click on individual images to enlarge | slides here

I FIRST SPENT a lot of time in company with Josefina de Vasconcellos‘ Jesus 35 years ago as I was in the early stages of preparing for the priesthood. He gazes out across green fields towards Lakeland Fells and Ullswater, one of the most beautiful lakes in England’s glorious Lake District. He’s still the Jesus I know best, the one who gazes with compassion upon a Creation He’s willing to give absolutely everything to, a giving, a compassion and a perpetual gazing that encompasses every child, woman and man upon earth. This Jesus doesn’t belong to Christians. This Jesus belongs to everyone and everyone belongs to Him. This Jesus is an image of the God who is high above, beyond and deep, within and beneath every single one of the world’s religious traditions. This Jesus says to all humankind “Today you will be with me in Paradise”. This Jesus inspired Teresa of Avila’s

Christ has no body now on earth but ours;
no feet with which to run to proclaim good news;
no hands with which to reach out
to touch, to heal and to bless;
no ears with which to hear the cries of the poor;
no eyes with which to look out with compassion
upon this world, but ours.

Bodies, hands, feet, eyes and ears – to carry the watchful souls that are to stay close to their Source and eventually be at One. Compassion. The work of the anointed – of every shade and hue, of every nationality and tradition. The work of Christ now.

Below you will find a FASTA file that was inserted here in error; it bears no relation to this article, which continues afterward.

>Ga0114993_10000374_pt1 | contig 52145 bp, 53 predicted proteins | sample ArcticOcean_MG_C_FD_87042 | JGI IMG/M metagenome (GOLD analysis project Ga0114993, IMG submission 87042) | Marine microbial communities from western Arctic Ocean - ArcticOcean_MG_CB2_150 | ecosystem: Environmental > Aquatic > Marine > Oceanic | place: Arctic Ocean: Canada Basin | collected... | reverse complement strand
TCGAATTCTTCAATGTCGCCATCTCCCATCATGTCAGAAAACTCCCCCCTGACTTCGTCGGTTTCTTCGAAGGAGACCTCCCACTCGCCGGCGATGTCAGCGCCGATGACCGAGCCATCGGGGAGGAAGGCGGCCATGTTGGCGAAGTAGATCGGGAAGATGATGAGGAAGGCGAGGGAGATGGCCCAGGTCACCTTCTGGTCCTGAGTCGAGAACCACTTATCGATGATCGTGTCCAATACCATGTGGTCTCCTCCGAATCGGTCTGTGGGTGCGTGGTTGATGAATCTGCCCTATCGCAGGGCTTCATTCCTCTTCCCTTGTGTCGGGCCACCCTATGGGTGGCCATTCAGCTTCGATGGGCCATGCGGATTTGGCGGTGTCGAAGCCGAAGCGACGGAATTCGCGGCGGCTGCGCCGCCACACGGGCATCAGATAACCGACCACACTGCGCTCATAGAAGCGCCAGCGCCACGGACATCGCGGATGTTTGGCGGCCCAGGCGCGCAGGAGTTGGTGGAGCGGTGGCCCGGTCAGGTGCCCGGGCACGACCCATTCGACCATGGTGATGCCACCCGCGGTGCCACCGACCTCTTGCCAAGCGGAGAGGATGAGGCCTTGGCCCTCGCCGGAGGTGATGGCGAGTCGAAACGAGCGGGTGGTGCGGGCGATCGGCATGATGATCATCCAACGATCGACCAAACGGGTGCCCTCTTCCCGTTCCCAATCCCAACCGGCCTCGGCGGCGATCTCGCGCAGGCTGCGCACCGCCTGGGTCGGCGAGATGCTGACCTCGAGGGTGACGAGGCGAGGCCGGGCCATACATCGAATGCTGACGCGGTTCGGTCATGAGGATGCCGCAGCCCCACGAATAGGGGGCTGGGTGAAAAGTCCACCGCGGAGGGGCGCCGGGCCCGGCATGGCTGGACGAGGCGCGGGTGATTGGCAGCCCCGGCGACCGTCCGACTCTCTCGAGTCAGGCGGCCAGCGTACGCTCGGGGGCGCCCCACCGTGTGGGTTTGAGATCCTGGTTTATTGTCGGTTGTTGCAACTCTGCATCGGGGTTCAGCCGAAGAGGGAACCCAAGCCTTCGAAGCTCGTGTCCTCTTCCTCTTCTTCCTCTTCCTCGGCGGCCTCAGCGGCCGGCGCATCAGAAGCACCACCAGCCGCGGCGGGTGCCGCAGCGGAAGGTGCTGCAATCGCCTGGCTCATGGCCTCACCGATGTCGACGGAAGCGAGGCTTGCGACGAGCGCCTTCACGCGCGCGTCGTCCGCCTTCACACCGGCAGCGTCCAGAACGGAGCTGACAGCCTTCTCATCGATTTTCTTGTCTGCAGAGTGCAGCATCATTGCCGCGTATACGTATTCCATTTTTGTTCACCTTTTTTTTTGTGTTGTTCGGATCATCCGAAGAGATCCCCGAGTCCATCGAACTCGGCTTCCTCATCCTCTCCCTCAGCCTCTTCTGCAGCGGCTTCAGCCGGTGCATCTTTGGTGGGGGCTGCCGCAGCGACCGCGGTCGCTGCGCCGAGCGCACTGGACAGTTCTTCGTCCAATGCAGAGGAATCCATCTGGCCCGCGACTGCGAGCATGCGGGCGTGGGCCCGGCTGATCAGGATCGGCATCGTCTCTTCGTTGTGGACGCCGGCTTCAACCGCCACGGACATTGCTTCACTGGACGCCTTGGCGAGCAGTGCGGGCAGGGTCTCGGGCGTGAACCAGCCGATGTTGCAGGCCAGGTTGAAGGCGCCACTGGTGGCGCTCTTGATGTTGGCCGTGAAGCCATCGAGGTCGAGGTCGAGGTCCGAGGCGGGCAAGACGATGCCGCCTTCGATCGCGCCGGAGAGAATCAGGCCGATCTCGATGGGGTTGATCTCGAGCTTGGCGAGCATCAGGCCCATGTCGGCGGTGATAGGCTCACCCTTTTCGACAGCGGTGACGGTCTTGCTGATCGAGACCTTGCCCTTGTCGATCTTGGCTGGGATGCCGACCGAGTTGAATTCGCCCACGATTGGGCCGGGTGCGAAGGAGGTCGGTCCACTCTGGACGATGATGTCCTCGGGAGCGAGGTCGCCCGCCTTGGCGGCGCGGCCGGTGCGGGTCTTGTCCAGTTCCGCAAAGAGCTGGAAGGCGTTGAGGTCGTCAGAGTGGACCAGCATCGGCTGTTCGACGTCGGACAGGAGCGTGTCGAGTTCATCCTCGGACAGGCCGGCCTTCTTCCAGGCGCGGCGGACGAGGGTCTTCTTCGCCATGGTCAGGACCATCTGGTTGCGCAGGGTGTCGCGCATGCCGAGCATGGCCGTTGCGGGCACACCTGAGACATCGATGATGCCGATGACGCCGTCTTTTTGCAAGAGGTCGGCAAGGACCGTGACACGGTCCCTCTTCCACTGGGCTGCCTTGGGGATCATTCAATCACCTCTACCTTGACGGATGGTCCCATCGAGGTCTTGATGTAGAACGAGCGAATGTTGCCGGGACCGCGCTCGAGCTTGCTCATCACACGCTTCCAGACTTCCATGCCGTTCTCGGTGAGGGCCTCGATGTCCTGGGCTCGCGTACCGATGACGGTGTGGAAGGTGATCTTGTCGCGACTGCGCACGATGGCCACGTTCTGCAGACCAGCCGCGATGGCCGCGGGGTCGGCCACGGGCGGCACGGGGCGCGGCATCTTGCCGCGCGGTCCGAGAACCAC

3 thoughts on “TODAY …

  1. This is beautiful, Simon. I love the concept of a Jesus who gazes out upon the world with compassion. I was raised with the concept of a much more vengeful God, and it * never* resonated with me…

  2. Simon, I found your link amidst the comments at
    It was your gaze that caught my eye, something ineffable in the portrait alongside your own comment.
    Your words above, unto the first slide, speak of a greater communion, one that embraces all spiritual hunger, one that says, come, all yeah who are weary and I shall give you rest. I am not a believer. But yes, I believe. The gaze of compassion in your Christ, is the gaze of the “Christ” that should rise from within all of us, whether Hindu or Orthodox, whether Muslim or Jew, whether Animist or Christian, whether Catholic or Humanist, Buddhist or Zen master, whether man or woman.
    Lovely words, Sir.

  3. Simon, I used the prayer of Teresa of Avila in my sermon at St. Francis-in-the-Wood and also in prayers at Mirfield this year. Take care, Paul.

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